Magazine article Church & State

Federal Judge Skeptical of Food Stamp Claims by Mormon Splinter Group

Magazine article Church & State

Federal Judge Skeptical of Food Stamp Claims by Mormon Splinter Group

Article excerpt

A federal judge has ruled that there's likely no "religious freedom" right to violate the provisions of a federal program designed to help low-income families avoid hunger.

The ruling came in an ongoing case concerning a group of polygamous Mormons who live on the Utah-Arizona border. Many people who reside in the towns of Hildale, Utah, and Colorado City, Ariz., are members of a sect run by Warren Jeffs, a fundamentalist Mormon who's currently in prison in Texas.

The main Mormon church, based in Salt Lake City and formally known as the Church of Jesus Christ of Latter-day Saints, disavowed polygamy in the late 19th century. But small bands of renegade Mormons, most of whom live in rural areas of Utah and other Western states, continue the practice. Among them is Jeffs' group, the Fundamentalist Church of Jesus Christ of Latter-day Saints (FLDS).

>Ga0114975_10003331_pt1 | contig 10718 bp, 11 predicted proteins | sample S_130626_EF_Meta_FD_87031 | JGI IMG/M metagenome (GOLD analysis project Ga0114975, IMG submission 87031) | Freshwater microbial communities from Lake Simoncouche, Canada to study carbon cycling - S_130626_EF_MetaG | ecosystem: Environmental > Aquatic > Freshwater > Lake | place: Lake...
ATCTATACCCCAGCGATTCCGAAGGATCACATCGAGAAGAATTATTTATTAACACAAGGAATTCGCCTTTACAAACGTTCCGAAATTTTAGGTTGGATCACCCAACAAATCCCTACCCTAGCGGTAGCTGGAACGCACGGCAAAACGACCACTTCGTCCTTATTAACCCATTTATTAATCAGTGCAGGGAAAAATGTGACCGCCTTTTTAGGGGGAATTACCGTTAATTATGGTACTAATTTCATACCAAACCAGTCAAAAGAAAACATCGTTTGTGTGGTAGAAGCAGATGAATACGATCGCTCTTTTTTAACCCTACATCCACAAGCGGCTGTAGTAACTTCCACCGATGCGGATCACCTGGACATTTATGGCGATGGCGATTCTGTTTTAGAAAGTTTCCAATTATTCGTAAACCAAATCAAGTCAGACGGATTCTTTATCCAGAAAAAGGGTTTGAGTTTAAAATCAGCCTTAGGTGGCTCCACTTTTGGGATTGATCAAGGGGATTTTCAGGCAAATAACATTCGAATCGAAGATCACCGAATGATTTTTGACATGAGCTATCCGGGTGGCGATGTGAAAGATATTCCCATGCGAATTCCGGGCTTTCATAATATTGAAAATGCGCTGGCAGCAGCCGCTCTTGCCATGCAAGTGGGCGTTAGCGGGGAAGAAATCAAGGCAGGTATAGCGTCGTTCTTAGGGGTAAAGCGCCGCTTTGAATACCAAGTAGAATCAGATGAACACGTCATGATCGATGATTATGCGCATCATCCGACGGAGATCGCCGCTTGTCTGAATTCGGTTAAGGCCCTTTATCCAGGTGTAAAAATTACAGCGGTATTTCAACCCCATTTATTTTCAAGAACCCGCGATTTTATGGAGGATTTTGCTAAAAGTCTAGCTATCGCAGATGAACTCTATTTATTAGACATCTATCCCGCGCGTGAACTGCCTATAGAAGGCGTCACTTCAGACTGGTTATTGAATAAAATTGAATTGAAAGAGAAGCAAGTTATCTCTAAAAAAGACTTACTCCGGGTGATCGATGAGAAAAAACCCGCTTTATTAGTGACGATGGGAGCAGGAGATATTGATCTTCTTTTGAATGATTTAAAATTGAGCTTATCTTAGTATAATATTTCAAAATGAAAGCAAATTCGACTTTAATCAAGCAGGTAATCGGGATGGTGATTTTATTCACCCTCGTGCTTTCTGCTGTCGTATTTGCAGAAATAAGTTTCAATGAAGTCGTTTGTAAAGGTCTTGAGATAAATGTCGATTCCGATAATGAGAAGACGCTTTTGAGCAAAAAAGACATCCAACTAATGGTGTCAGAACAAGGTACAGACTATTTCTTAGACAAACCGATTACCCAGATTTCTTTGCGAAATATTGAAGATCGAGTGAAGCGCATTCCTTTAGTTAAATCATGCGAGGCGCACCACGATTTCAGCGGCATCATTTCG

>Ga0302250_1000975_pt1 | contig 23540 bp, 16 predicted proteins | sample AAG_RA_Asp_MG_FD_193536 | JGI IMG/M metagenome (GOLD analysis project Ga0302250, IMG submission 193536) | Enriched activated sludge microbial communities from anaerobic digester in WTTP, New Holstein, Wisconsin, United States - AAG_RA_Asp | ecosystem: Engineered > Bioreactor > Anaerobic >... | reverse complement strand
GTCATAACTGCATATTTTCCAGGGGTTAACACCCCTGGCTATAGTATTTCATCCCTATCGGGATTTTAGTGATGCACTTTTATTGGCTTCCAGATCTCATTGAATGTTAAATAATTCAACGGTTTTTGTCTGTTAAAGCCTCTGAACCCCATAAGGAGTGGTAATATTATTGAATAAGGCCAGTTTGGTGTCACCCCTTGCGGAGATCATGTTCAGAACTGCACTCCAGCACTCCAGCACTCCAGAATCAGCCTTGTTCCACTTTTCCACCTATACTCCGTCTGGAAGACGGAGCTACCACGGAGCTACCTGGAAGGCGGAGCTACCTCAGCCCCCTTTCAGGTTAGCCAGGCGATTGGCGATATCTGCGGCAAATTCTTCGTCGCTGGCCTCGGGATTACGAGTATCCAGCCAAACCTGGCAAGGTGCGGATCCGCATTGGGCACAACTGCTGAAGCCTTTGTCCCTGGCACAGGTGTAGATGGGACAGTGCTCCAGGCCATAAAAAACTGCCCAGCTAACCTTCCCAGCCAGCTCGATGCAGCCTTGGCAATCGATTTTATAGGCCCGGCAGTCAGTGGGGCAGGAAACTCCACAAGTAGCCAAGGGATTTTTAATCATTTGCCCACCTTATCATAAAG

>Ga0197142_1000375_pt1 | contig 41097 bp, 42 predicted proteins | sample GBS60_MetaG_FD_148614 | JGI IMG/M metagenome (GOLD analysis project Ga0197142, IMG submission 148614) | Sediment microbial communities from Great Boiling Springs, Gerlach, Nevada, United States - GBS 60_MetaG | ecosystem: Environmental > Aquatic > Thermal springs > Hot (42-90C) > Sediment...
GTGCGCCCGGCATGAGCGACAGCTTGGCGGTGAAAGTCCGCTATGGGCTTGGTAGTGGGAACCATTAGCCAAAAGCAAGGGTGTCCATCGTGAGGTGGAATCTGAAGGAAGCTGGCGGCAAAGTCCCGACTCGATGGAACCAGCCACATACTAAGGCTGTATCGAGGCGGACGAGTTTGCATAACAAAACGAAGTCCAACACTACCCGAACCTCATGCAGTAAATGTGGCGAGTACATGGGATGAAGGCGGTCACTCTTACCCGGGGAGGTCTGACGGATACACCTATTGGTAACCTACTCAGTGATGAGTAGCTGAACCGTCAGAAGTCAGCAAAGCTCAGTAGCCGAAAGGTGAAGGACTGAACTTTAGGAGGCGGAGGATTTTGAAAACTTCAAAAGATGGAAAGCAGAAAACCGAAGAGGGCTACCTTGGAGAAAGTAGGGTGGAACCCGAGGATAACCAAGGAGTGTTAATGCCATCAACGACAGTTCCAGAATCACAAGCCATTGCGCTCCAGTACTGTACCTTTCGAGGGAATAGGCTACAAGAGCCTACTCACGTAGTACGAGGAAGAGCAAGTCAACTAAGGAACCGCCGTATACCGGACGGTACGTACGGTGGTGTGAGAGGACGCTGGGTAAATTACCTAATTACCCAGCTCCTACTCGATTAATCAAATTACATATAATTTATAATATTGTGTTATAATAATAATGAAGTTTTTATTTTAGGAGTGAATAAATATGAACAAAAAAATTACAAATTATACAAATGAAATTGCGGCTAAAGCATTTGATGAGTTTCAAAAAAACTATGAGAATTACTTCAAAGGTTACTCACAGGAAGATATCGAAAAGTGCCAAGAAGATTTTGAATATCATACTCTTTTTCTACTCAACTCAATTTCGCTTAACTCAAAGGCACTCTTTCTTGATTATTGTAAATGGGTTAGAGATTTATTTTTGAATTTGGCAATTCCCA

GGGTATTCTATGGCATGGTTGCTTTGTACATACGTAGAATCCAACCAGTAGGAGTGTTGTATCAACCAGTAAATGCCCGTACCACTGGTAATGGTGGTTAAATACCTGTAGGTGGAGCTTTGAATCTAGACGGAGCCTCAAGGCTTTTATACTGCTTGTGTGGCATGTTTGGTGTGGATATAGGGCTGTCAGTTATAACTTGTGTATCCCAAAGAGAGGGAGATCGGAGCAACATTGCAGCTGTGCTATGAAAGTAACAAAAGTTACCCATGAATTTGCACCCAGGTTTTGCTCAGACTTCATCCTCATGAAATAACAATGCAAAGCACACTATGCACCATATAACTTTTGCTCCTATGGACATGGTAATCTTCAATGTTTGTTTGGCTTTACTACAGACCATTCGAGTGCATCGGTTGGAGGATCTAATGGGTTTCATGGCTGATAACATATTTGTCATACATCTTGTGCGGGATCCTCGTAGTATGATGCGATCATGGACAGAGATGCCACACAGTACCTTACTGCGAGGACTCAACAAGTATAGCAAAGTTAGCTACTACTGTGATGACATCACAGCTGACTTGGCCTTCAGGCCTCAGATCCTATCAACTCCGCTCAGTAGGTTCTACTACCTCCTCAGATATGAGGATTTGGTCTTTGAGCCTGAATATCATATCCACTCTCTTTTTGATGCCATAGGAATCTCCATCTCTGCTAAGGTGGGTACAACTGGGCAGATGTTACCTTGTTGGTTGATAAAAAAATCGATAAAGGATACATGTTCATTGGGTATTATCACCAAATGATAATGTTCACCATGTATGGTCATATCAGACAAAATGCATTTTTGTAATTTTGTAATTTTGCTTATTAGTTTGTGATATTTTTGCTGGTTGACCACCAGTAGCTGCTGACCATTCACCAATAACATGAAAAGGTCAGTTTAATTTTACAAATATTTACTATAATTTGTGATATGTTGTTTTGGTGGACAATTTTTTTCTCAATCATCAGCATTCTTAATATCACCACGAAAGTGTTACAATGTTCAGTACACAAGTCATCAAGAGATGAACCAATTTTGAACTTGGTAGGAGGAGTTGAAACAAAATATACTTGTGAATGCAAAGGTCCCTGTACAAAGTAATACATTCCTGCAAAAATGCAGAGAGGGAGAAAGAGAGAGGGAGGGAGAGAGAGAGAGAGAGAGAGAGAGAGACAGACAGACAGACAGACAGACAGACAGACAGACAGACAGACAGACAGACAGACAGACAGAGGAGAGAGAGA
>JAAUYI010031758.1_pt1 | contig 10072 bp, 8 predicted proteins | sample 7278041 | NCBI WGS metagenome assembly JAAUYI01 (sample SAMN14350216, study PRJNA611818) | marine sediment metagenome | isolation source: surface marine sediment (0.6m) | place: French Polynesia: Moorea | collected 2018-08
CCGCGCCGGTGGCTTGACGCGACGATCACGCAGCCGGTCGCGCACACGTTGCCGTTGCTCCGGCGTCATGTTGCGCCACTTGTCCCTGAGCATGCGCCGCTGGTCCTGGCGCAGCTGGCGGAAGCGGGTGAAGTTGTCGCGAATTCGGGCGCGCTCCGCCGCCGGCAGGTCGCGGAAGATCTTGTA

Members of the FLDS tend to have large families they have trouble supporting. They often apply for aid under the Supplemental Nutritional Assistance Program (SNAP), a federal anti-poverty effort known informally as "food stamps."

Members of Jeffs' church were using SNAP aid to buy food they then diverted to a central warehouse. There it was redistributed, often ending up in the hands of people who didn't qualify for SNAP. Church leaders are also accused of selling some of the food and using the proceeds to buy luxury goods; 11 of them are on trial.

Federal officials said the scam has hurt the people who live in the communities and who really need the aid. …

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